and the integration (and then partial disintegration) of health care delivery.1
1
There are numerous books on the issues
covered in this section. See D A V ID D RANOVE , T H E
E CONOMIC E VOLUT ION OF A M E R IC A N H E A LT H C ARE :
F R O M M ARCUS W E LB Y T O M A N A GE D C ARE (2000);
J AMES C. R O B IN S O N , T HE C ORPORATE P R A C TIC E O F
M EDICINE (1999); M ICHA EL M IL LE N S ON , D E M A N D IN G
M ED ICAL E XCELLENCE (1999); S H E R RY G LIED ,
C HRONIC C O N D IT IO N : W H Y H E A LT H R E FO R M F AILS
(1997); C HARLES E. R OSENBERG , T HE C A R E O F
S TRANGERS : T HE R ISE OF A MERICA ’S H OSPITAL
S Y S TE M (1995); R O S E M AR Y S T E VE N S , I N S ICKNESS
A N D I N W EALTH : T HE R ISE OF A M E R IC A N H OS PITALS
(1990); J O S E PH A. C A LIF A NO , J R ., A MERICA ’S
H E A LT H C ARE R E V O LU T IO N : W H O L IVES ? W H O
D IES ? W H O P A Y S ? (1986); P AU L S TARR , T HE S OCIAL
T RAN SFORM ATION O F A M E R IC A N M EDICINE (1983);
R O S E M AR Y S T E VE N S , A M E R IC A N M E D IC IN E A N D T H E
P UBLIC I NTEREST (1976); H E R M A N M. S OMERS &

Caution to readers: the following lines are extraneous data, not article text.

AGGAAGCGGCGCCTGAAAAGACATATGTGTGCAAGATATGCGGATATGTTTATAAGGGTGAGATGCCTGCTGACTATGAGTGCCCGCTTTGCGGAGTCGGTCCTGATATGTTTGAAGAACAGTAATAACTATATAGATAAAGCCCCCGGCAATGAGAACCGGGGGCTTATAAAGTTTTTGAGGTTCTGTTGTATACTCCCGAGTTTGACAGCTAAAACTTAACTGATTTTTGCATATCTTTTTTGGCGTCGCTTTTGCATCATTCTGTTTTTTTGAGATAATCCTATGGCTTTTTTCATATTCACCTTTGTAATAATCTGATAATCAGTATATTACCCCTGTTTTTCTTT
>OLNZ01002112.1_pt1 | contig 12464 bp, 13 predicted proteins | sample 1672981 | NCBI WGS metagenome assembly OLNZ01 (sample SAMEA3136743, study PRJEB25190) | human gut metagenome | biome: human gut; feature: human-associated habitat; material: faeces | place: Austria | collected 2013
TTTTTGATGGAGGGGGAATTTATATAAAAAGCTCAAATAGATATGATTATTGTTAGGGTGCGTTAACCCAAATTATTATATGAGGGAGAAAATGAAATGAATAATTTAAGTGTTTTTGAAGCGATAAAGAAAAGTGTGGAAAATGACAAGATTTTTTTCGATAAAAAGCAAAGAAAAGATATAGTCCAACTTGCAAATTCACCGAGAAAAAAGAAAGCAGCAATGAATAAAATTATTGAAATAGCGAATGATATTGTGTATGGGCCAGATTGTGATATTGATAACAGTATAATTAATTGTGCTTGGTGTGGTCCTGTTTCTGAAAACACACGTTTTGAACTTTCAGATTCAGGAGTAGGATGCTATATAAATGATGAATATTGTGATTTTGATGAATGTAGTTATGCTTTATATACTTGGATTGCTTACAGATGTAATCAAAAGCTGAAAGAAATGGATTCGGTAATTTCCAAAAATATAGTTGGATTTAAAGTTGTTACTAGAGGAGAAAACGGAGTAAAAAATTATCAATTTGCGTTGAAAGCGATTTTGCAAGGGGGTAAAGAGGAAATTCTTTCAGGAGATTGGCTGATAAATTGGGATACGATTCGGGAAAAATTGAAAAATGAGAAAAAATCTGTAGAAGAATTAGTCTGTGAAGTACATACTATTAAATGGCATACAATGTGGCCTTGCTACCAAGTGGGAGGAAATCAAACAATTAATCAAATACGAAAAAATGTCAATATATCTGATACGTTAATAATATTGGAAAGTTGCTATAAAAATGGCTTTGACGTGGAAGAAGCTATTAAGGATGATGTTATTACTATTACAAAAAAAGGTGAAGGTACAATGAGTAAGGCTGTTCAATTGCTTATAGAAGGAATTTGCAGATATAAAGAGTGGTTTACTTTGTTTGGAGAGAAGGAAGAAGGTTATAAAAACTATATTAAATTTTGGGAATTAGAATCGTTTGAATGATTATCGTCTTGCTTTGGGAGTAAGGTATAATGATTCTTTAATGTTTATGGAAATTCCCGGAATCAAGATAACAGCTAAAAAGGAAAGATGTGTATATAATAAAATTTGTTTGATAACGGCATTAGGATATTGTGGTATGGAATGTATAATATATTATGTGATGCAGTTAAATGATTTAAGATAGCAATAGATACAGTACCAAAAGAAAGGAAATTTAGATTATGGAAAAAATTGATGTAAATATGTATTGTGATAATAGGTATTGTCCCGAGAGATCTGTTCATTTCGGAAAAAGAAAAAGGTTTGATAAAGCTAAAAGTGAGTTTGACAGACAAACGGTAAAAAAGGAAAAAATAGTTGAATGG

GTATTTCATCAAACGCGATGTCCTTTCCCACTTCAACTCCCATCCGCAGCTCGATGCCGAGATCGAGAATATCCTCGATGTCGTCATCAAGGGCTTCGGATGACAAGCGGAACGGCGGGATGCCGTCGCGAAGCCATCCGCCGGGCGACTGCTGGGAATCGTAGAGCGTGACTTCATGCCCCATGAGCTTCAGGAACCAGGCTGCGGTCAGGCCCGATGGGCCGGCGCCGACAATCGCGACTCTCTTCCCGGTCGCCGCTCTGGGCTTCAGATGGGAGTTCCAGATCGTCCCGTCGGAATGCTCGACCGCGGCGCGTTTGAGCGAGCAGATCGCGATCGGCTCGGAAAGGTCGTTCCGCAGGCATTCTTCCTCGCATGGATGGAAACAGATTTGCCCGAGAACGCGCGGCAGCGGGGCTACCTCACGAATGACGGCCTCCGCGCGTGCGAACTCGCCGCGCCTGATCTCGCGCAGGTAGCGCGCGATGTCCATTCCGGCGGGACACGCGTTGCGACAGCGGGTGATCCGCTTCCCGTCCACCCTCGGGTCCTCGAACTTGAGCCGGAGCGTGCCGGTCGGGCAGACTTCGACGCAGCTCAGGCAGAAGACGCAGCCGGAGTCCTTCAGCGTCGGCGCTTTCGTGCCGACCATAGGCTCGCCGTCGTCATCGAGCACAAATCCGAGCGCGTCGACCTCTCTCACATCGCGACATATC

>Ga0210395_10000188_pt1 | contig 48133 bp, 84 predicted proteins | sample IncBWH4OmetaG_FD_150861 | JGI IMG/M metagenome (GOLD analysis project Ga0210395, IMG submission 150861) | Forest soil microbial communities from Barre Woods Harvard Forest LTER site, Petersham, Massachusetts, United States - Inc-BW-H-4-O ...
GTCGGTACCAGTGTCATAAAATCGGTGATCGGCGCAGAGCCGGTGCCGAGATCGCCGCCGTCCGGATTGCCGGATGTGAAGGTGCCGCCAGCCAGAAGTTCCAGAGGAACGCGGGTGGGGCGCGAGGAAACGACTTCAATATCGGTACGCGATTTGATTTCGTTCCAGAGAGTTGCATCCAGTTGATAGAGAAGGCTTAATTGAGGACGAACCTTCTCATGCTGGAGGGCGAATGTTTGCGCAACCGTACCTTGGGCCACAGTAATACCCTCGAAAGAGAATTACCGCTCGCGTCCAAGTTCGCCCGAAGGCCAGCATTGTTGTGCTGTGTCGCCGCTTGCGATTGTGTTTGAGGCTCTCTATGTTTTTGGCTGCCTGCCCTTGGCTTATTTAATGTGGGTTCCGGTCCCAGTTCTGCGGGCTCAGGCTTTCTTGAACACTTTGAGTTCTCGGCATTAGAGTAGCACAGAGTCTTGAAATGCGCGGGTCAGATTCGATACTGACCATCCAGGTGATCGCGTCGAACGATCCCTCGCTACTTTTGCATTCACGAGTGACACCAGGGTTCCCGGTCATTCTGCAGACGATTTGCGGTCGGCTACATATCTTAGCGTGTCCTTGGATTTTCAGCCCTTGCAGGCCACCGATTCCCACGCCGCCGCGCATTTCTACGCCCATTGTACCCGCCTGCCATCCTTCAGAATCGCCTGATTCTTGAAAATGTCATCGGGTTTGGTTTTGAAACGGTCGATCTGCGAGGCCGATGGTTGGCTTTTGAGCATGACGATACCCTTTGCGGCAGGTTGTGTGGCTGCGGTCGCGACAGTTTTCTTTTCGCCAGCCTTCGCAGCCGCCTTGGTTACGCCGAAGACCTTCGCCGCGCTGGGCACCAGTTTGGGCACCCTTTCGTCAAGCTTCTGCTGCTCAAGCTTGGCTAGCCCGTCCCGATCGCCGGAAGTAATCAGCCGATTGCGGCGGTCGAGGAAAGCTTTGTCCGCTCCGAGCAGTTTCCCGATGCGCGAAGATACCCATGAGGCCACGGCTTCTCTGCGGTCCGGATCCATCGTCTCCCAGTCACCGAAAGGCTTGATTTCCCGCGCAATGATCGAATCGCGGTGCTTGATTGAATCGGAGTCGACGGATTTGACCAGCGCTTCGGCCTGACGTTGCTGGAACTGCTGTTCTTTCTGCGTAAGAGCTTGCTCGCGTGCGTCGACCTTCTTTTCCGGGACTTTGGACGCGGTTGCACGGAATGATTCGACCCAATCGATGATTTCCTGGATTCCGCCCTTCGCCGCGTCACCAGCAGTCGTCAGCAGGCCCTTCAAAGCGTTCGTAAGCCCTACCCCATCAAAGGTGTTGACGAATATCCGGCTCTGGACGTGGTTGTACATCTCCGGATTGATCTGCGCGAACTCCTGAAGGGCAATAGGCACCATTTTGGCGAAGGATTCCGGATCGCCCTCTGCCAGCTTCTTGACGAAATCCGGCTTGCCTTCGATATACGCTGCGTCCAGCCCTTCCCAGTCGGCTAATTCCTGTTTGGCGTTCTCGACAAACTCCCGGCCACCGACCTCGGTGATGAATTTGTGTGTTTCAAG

A NNE R. S OMERS , D OCTORS , PATIENTS , A N D H EALTH
I NSURANCE (1961). See also S pecial Issue: Kenne th
Arrow and the Changing Ec onomics of H ealth Ca re,
26 J. H EALTH , P O L., P O L’Y & L. 823-1203 (Issue 5,
Oct. 2001); Paul B. Ginsburg, Remarks at the Federal
Trade Commission and Department of Justice
Hearings on Health Care and Co mpetition Law and
Policy (Feb. 26, 2003), at page 58 (noting that
“history matters in health care markets”) [hereinafter,
citations to transcripts of these Hearings state the
speaker’s last name, the date of testimony, and
relevant page(s)]. Transcripts of the Hearings are
available at http://www.ftc.gov/ogc/healthcarehear
ings/index.htm#M aterials.
This chapter does not address a number of
important issues, including the rise of medical
techno logy. See generally C OU NCIL OF E CO N O M IC
A DVISORS , E CONOMIC R EPORT OF THE P R E SID E N T,